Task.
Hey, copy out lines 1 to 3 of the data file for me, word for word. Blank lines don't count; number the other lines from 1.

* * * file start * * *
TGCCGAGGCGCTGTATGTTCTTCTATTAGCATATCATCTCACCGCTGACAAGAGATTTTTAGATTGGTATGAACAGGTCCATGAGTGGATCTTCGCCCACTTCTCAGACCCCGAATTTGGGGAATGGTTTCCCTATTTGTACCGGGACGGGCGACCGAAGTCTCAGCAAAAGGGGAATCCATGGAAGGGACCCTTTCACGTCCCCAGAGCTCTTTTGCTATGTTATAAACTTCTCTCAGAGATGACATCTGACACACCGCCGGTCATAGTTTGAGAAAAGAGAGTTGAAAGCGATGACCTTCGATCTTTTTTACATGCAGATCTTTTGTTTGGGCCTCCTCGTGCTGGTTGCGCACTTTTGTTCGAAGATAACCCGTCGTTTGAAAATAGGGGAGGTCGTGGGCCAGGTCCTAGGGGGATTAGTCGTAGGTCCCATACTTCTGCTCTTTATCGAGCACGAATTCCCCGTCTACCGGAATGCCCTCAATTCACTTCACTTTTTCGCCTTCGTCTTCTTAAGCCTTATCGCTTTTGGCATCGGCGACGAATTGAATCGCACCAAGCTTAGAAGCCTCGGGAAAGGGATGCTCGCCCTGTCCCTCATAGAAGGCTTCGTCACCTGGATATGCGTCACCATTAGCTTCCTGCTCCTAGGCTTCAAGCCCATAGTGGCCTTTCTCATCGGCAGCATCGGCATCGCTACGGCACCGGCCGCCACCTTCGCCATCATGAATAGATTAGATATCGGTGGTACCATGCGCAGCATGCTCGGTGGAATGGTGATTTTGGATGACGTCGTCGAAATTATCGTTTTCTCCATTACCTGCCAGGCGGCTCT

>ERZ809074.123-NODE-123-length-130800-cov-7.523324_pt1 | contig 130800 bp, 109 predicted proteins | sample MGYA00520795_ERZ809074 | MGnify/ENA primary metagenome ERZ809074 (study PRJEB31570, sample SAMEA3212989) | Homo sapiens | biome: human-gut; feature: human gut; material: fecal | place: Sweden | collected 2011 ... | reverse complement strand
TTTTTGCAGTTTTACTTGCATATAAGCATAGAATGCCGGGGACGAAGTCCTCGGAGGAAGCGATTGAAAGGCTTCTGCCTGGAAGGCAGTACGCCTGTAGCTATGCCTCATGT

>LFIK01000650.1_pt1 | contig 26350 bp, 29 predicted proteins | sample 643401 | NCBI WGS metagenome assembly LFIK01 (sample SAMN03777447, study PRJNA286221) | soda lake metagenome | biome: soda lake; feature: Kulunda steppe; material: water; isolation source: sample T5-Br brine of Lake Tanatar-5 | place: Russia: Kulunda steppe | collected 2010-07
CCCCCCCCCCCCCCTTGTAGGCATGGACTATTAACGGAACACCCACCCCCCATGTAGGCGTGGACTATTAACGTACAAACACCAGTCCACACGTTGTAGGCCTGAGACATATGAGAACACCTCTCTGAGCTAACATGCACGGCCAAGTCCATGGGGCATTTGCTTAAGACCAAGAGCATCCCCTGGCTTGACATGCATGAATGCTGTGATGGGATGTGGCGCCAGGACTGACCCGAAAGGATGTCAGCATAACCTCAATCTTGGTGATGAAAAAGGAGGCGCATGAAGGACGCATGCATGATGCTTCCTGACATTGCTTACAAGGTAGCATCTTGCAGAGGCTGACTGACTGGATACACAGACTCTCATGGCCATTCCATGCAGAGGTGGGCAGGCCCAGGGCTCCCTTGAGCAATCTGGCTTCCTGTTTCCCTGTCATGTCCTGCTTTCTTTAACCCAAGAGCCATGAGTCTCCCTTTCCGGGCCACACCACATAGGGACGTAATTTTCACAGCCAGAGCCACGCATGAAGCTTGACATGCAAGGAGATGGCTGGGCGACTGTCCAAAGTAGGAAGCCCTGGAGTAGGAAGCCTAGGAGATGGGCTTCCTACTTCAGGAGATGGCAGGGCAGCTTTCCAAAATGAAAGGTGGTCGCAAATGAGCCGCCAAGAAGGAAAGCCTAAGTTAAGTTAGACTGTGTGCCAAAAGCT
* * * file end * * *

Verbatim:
TGCCGAGGCGCTGTATGTTCTTCTATTAGCATATCATCTCACCGCTGACAAGAGATTTTTAGATTGGTATGAACAGGTCCATGAGTGGATCTTCGCCCACTTCTCAGACCCCGAATTTGGGGAATGGTTTCCCTATTTGTACCGGGACGGGCGACCGAAGTCTCAGCAAAAGGGGAATCCATGGAAGGGACCCTTTCACGTCCCCAGAGCTCTTTTGCTATGTTATAAACTTCTCTCAGAGATGACATCTGACACACCGCCGGTCATAGTTTGAGAAAAGAGAGTTGAAAGCGATGACCTTCGATCTTTTTTACATGCAGATCTTTTGTTTGGGCCTCCTCGTGCTGGTTGCGCACTTTTGTTCGAAGATAACCCGTCGTTTGAAAATAGGGGAGGTCGTGGGCCAGGTCCTAGGGGGATTAGTCGTAGGTCCCATACTTCTGCTCTTTATCGAGCACGAATTCCCCGTCTACCGGAATGCCCTCAATTCACTTCACTTTTTCGCCTTCGTCTTCTTAAGCCTTATCGCTTTTGGCATCGGCGACGAATTGAATCGCACCAAGCTTAGAAGCCTCGGGAAAGGGATGCTCGCCCTGTCCCTCATAGAAGGCTTCGTCACCTGGATATGCGTCACCATTAGCTTCCTGCTCCTAGGCTTCAAGCCCATAGTGGCCTTTCTCATCGGCAGCATCGGCATCGCTACGGCACCGGCCGCCACCTTCGCCATCATGAATAGATTAGATATCGGTGGTACCATGCGCAGCATGCTCGGTGGAATGGTGATTTTGGATGACGTCGTCGAAATTATCGTTTTCTCCATTACCTGCCAGGCGGCTCT

>ERZ809074.123-NODE-123-length-130800-cov-7.523324_pt1 | contig 130800 bp, 109 predicted proteins | sample MGYA00520795_ERZ809074 | MGnify/ENA primary metagenome ERZ809074 (study PRJEB31570, sample SAMEA3212989) | Homo sapiens | biome: human-gut; feature: human gut; material: fecal | place: Sweden | collected 2011 ... | reverse complement strand
TTTTTGCAGTTTTACTTGCATATAAGCATAGAATGCCGGGGACGAAGTCCTCGGAGGAAGCGATTGAAAGGCTTCTGCCTGGAAGGCAGTACGCCTGTAGCTATGCCTCATGT